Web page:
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What to Know About Thin-Film Solar Panels: The Lightweight Alternative Solar Option

While they don't show up on many rooftops, they're a good fit for some scenarios.

If you're an environmentally conscious homeowner or business owner interested in reducing your carbon footprint, you've probably heard of solar technologies, like solar panels. And you may even already be using them to provide power to your home or business or parts of it. 

The conventional solar panels you're probably most familiar with are mono- or polycrystalline silicon solar cells. While solar panels have been around for decades, solar technologies continue to advance, bringing forth more options. One of those options is thin-film solar panels. In this article, we'll give you the low down on this affordable and environmentally friendly option to solar power.

Read more: Best Solar Companies of 2022

What are thin-film solar panels and how do they work?

Thin-film solar panels, also called flexible solar panels, are made of one or more layers of thin-film material that absorb light and produce electricity. They're made using amorphous silicon thin film, cadmium telluride thin-film, gallium arsenide or copper indium gallium selenide. They're fast and efficient to manufacture, which often makes them a more affordable solar energy option when compared to other solar technologies. 

The thin, flexible, and lightweight photovoltaic cells that make up the panel are only around 1 micron thick (0.001 millimeters), which is only a fraction of the thickness of a penny. 

This solar technology can be traced back to the 1970s, when Karl Bower pioneered thin-film solar cell research and created the first solar house, called Solar One. However, it would be decades before interest in thin-film cells would grow enough to result in commercial interest. Today, thin-film panels are still limited in availability and are mainly used in commercial and space applications.   

How are thin-film solar panels different from conventional solar panels?

When you think of conventional solar panels, you're most likely thinking of monocrystalline or polycrystalline silicon solar panels. This is because thin-film technology is still more widely used in commercial buildings due to efficiency and space requirements for installation.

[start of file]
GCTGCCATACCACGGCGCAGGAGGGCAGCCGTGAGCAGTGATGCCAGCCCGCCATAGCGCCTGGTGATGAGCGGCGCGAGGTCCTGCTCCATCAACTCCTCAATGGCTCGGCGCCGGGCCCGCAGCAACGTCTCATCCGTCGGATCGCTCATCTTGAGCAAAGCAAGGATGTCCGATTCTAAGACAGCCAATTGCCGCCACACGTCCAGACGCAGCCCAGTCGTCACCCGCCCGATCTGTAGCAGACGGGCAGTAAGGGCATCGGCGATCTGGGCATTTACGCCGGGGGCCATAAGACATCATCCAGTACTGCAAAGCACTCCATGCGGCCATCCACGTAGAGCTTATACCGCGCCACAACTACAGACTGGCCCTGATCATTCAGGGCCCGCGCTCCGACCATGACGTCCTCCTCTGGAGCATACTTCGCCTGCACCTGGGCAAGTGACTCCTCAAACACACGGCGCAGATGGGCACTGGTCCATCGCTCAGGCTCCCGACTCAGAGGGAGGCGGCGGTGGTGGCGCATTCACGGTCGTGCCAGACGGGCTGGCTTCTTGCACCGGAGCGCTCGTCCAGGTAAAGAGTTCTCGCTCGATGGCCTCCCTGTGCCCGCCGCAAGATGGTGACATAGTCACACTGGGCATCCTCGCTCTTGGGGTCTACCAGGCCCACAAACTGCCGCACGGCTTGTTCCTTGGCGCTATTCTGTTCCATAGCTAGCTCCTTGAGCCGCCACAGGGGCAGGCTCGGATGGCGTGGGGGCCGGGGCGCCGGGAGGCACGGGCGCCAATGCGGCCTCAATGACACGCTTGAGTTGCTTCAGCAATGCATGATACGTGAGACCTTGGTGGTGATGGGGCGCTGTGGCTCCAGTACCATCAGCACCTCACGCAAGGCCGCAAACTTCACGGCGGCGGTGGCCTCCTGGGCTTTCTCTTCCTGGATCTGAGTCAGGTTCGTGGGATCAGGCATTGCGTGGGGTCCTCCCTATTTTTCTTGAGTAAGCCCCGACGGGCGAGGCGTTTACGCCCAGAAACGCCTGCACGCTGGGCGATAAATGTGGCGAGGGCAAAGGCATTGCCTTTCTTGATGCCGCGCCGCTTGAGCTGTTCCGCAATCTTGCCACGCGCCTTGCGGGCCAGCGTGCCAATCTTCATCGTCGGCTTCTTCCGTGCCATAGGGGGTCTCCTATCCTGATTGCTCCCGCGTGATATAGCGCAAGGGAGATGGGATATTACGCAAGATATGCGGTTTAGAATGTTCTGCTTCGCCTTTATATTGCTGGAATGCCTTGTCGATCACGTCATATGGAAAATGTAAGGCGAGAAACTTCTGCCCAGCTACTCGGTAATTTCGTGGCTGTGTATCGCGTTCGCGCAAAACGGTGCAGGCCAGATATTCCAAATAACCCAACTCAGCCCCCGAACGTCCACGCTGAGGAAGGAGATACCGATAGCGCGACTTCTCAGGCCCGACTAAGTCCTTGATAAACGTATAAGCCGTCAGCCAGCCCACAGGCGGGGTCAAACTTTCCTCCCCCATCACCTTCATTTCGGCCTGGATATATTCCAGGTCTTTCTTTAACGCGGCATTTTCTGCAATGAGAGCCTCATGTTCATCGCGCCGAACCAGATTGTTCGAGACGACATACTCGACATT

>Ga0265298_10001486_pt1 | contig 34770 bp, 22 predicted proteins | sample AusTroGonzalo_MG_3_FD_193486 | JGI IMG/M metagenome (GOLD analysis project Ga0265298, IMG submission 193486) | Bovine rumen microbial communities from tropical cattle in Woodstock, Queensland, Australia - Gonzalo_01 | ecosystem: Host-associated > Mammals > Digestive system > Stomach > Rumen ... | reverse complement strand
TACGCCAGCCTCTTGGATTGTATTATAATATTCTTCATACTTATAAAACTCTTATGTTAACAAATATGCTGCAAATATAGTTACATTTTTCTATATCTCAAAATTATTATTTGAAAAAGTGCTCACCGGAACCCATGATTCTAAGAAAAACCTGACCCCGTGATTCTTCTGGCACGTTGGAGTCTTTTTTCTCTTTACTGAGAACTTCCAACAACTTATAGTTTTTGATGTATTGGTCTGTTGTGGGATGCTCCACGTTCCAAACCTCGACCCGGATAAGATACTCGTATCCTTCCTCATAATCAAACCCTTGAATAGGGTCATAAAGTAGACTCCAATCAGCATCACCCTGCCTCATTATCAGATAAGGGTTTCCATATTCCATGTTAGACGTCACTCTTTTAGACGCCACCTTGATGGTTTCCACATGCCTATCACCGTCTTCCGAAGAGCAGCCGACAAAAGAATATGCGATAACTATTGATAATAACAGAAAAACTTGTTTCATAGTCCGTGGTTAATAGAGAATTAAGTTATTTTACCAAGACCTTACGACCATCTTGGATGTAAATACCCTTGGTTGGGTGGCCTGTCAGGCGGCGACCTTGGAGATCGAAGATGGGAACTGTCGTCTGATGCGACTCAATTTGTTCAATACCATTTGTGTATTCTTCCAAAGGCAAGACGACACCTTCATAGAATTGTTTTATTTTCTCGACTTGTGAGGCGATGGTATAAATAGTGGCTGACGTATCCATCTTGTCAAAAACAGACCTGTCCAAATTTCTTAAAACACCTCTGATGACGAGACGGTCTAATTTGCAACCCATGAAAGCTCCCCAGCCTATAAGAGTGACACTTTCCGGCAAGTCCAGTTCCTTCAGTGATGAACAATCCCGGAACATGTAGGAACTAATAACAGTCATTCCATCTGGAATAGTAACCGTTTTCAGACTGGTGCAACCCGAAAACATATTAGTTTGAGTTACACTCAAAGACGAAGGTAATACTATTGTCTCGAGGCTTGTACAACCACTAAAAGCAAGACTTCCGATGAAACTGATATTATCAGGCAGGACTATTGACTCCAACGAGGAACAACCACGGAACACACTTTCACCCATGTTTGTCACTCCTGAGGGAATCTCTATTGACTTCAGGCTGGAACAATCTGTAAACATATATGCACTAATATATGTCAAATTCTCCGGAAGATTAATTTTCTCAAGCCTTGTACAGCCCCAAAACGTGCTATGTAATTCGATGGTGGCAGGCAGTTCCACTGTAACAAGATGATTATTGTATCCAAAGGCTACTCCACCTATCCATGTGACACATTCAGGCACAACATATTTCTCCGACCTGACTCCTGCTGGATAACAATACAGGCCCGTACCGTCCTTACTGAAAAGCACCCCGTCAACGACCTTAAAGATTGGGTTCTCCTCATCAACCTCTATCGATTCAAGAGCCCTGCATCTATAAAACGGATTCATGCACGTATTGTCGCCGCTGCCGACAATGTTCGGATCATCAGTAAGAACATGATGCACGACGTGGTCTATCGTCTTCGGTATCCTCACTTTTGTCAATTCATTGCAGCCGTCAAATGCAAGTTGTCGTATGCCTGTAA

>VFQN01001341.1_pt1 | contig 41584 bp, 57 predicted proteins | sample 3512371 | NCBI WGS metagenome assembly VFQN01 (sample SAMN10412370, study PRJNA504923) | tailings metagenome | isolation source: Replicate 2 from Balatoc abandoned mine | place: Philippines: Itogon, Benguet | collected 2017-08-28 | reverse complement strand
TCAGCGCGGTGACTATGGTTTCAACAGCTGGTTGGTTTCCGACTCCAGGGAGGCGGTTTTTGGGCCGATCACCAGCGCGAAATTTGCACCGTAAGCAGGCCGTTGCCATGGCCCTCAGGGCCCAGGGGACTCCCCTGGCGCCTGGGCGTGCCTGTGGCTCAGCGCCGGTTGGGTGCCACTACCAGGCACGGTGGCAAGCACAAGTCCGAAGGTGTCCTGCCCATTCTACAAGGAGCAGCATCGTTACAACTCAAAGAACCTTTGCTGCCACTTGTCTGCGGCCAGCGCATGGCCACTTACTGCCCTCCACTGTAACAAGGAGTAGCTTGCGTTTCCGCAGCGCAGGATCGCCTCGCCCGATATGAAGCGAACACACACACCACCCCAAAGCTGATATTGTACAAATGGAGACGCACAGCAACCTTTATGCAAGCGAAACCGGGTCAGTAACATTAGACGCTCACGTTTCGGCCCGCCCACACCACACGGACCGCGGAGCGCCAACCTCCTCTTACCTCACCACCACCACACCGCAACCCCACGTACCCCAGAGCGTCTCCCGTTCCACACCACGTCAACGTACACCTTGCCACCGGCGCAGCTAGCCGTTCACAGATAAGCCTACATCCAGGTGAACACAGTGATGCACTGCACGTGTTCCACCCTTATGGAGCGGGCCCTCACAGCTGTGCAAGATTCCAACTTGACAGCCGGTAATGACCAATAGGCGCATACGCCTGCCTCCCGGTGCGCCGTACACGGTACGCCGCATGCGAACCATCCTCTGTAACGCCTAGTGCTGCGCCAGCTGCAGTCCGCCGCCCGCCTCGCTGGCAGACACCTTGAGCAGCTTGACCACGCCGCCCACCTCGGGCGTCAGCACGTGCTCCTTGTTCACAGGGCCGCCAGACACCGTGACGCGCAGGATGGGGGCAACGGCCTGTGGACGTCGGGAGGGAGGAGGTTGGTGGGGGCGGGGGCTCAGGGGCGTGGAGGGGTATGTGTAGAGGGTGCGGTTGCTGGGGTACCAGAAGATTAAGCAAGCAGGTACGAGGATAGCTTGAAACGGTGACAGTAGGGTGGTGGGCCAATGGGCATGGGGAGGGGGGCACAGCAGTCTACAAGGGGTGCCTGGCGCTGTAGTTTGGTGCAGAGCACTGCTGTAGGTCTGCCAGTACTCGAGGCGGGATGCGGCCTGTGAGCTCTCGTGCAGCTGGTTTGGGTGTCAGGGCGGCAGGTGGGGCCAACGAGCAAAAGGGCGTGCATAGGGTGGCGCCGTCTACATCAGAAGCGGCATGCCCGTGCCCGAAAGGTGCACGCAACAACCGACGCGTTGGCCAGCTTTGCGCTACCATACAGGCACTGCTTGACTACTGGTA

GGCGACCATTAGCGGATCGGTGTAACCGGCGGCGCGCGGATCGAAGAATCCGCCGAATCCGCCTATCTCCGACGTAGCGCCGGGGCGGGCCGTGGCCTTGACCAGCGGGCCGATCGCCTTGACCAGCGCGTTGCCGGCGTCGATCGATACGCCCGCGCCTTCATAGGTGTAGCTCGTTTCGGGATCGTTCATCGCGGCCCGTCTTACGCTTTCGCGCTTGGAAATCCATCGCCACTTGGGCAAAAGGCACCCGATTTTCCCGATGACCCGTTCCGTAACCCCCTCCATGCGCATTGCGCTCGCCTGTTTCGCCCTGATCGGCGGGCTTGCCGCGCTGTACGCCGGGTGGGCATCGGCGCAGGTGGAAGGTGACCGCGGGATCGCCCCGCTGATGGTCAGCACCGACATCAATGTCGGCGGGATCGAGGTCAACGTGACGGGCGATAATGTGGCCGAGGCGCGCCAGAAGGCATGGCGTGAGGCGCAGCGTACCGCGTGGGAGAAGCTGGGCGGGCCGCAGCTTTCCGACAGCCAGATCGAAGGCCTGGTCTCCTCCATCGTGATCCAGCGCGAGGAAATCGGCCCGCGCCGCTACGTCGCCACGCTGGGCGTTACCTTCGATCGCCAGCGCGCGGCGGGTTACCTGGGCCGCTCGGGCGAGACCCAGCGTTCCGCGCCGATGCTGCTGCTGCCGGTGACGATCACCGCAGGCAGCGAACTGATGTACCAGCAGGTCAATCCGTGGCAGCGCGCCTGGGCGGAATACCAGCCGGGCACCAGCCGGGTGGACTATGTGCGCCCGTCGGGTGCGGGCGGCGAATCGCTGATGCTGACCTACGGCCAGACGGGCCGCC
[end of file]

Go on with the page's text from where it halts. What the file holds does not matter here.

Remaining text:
Thin-film solar panel efficiency varies depending on the type of material but can be expected to be between 7% and 18%. Conventional panel efficiencies can reach 25%, but commercially available panels typically range from 18 to 22%

Because of their lower efficiencies, current thin-film systems require more roof space than conventional panels, meaning they won't be suitable for a large portion of homes. 

The pros and cons of thin-film solar panels

As with any solar technology, thin-film solar panels come with advantages and disadvantages, depending on your needs and goals. Here are some things to consider when deciding whether thin-film solar panels are right for you. 

ProsCons

Lower carbon footprint due to less semiconductor material

May contain cadmium - a probable carcinogenic

Easy and inexpensive installation

Lower efficiency than conventional panels

Great for portable applications (RVs, buses, boats)

More roof space needed for same energy capacity

Lightweight

Limited availability

Faster payback time than conventional panels

Shorter lifespan than conventional panels

The bottom line: Should you invest in thin-film solar panels?

Thin-film solar panels are still limited in availability, but as solar technologies continue to advance, these panels could take off in popularity. 

If you have a larger home or business with adequate roof space, thin-film panels may be the most efficient and effective way to achieve your carbon footprint reduction goals and save money on energy costs. They may also be an adequate energy solution for portable use on things like RVs, buses or boat rooftops. 

There are always things to consider before buying solar panels, and your energy needs are only one of those. Think about what your goals are for solar panels and then weigh your options accordingly. 

For more information on how to use solar energy to save money, check out four ways to get cheaper solar energy at home and how solar panels save money.